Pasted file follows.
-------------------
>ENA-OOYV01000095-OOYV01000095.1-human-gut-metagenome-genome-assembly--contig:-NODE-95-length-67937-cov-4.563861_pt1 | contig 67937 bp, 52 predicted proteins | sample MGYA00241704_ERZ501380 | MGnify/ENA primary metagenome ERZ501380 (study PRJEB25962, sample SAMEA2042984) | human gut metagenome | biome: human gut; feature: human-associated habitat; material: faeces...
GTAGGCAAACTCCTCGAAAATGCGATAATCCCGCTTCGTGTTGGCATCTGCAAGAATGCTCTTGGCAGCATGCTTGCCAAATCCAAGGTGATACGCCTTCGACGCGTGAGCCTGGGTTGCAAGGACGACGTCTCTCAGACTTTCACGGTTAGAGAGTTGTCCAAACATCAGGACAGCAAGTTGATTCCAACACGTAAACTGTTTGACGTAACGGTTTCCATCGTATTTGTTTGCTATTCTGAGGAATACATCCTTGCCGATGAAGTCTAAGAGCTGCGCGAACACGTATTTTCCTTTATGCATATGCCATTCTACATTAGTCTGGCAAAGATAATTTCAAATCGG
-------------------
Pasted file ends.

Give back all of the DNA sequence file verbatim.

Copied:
>ENA-OOYV01000095-OOYV01000095.1-human-gut-metagenome-genome-assembly--contig:-NODE-95-length-67937-cov-4.563861_pt1 | contig 67937 bp, 52 predicted proteins | sample MGYA00241704_ERZ501380 | MGnify/ENA primary metagenome ERZ501380 (study PRJEB25962, sample SAMEA2042984) | human gut metagenome | biome: human gut; feature: human-associated habitat; material: faeces...
GTAGGCAAACTCCTCGAAAATGCGATAATCCCGCTTCGTGTTGGCATCTGCAAGAATGCTCTTGGCAGCATGCTTGCCAAATCCAAGGTGATACGCCTTCGACGCGTGAGCCTGGGTTGCAAGGACGACGTCTCTCAGACTTTCACGGTTAGAGAGTTGTCCAAACATCAGGACAGCAAGTTGATTCCAACACGTAAACTGTTTGACGTAACGGTTTCCATCGTATTTGTTTGCTATTCTGAGGAATACATCCTTGCCGATGAAGTCTAAGAGCTGCGCGAACACGTATTTTCCTTTATGCATATGCCATTCTACATTAGTCTGGCAAAGATAATTTCAAATCGG